Last night, Trump described Northam as having said, “after the baby was born, the doctor will talk to the mother and make a decision about whether the baby lives.” Unlike some of Trump’s past references to the comments — in which he described Northam as having endorsed allowing doctors to “execute” babies — this summary is fairly accurate. Given the context of the governor’s response, it’s abundantly clear that he condoned permitting at least some infants to die after birth if they were meant to have been aborted a few minutes earlier.

But last night, Politifact immediately tweeted about the president’s remarks, noting “We rated his similar claim about abortion False” and linking to its own article on the same topic from February. For one thing, that article from February had to do with Trump’s claim about “executing babies” — a clearly more inaccurate claim. What’s more, the Politifact piece itself quoted directly from Northam’s interview, illustrating that Trump’s claim is at least partially true.


Study: Admissions Discrimination at Virginia Public Universities


The Center for Equal Opportunity today is releasing a study, authored by our research fellow Althea Nagai, of the use of racial and ethnic admissions preferences at five Virginia public universities: the University of Virginia, William & Mary, Virginia Tech, James Madison University, and George Mason University. We uncovered a significant amount of discrimination, especially at the first two schools.

Over the years, CEO has obtained data, as we did here, from public colleges and universities through state freedom of information laws, analyzed what we found, and released dozens of studies of schools all over the country. Today’s study is being released at a National Press Club event in conjunction with the Federalist Society’s Regulatory Transparency Project. Virginia’s public universities are perhaps the country’s most selective among those still allowed to use racial and ethnic preferences (California, for example, and a number of other states have banned such discrimination as a matter of state law).

Among the Virginia study’s findings are that the two most selective schools, UVa and William & Mary, give the heaviest admission preferences and they are to African Americans. Thus, the probabilities of admission and odds-ratios showed significant racial preference; there was a black-white SAT gap at the two schools of 180 and 190 points, respectively; and there were 1675 white applicants to UVa and 943 white applicants to William & Mary, who were rejected despite having higher standardized test scores and high-school grades than the black admittee medians.     

But perhaps the most salient finding is that all five schools discriminated to one degree or another against Asian Americans in their respective admissions. I highlight this in light of the ongoing and high-profile litigation against Harvard for its discrimination against Asian American applicants.

You can read CEO’s study here.

White House

Trump Rallies and Hate Incidents: The Explosive Study Rapidly Becoming a Boring Technical Debate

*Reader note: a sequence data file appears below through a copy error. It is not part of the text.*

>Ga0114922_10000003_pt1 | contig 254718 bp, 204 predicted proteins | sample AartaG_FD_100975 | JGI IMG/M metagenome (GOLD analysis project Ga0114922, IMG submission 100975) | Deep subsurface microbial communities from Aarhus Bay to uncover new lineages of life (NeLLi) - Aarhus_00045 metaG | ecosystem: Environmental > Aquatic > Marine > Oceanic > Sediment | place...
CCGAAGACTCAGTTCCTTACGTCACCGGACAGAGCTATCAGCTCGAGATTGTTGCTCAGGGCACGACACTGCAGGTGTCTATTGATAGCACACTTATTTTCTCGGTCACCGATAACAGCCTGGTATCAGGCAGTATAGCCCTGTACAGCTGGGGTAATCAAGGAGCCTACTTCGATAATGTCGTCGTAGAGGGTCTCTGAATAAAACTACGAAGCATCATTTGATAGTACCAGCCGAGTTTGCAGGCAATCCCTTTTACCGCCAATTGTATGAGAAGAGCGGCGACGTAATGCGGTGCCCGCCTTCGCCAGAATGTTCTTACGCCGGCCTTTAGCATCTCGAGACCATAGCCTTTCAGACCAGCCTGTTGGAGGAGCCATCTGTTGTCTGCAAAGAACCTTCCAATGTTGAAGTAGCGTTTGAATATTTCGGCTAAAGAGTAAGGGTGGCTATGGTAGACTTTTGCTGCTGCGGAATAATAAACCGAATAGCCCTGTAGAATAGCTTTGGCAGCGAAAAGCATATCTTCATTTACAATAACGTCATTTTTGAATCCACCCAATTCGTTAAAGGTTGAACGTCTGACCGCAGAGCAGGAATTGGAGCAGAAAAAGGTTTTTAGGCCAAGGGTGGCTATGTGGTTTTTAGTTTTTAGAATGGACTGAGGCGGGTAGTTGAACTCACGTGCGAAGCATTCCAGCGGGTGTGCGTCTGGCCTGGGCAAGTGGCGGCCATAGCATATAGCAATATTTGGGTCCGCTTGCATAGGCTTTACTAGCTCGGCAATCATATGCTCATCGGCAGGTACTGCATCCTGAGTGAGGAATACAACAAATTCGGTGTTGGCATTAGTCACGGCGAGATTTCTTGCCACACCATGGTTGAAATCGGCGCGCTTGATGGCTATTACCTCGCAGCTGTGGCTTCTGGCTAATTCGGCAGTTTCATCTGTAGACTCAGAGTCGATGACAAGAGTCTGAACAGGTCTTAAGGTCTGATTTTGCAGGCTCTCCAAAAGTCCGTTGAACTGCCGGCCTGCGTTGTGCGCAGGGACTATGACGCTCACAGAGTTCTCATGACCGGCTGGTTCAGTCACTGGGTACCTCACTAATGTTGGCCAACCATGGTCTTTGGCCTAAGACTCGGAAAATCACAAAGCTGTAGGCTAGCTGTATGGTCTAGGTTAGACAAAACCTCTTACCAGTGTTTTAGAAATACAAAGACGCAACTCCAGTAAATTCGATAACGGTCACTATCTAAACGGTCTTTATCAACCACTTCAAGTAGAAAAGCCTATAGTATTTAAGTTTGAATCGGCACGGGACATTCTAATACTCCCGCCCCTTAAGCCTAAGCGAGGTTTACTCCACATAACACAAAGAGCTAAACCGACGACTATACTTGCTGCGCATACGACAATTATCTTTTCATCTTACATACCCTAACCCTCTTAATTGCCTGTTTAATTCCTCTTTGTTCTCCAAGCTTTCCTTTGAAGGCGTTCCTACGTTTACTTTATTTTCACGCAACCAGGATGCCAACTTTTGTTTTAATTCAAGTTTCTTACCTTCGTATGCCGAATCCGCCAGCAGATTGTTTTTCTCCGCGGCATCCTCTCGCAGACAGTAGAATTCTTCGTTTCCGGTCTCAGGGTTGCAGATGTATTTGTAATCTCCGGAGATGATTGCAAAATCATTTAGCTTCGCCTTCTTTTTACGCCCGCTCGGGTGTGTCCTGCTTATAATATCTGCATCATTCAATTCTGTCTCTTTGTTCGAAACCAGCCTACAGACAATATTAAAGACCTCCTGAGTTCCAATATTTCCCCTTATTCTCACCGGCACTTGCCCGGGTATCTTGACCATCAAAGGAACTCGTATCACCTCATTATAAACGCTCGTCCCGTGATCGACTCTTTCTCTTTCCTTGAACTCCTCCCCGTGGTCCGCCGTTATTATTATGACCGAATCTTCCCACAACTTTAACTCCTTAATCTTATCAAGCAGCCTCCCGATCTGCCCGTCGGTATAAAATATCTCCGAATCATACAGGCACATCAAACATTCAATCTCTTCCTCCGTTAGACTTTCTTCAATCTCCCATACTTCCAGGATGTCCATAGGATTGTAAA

Earlier this year I raised some concerns about a study reported in the Washington Post. It had found that when counties hosted a Trump rally in 2016, they saw a 226 percent increase in hate incidents. The Post had allowed the researchers to present the findings to the public despite the fact that their full paper had not yet been released. And the study relied on data from the Anti-Defamation League that had been called into question. Continue reading “Trump Rallies and Hate Incidents: The Explosive Study Rapidly Becoming a Boring Technical Debate”

Politics & Policy

Fiorina ‘Has No Plans’ to Run for President in 2020


Is Carly Fiorina going to run for president in 2020? 

That question was prompted on Monday by a somewhat cryptic broadside launched by Fiorina, the former Hewlett-Packard CEO and 2016 GOP presidential candidate, against “so many Republicans” who have decided to “pledge allegiance to The Party and swear fidelity to President Trump.”

“I have been called ‘disloyal’ because I am critical of Trump,” Fiorina wrote on Twitter and Facebook. She added:

I am not alone. Many others have been intimidated into silence or compelled to defend the indefensible. . . . 

It is not a citizen’s job to ‘be loyal’; it is the official’s job to earn our loyalty. And when they cannot, we vote them out of office. As citizens it is both our responsibility and our right to hold elected officials accountable: for their words, their actions and the consequences of both. 

So: Is she going to run for president in 2020? “She’s not running,” a source close to Fiorina tells National Review. “She has no plans to run in the Republican primary against Trump or as a third-party candidate.”

The source declined to speculate about whether anything could change in the future that would cause Fiorina to change her mind.

National Security & Defense

5,000 Miles from Camp David


I’m more of a peacenik than most of the editors here at National Review, and I’d be more open to negotiating with the Taliban than our editorial is.

That being said, I don’t object to any particular in the editorial itself, but I don’t think the headline — “The Taliban Shouldn’t Get within 5,000 Miles of Camp David” — is quite right.

I don’t want to speak for anyone else around here, but I suspect that there are all sorts of places within 5,000 miles of Camp David that at least a few of my more hawkish NR colleagues would be very happy to see Mawlawi Hibatullah Akhundzada and his colleagues: Gitmo, the supermax lockup at Florence, Colo., possibly a very quiet little corner of the Everglades . . .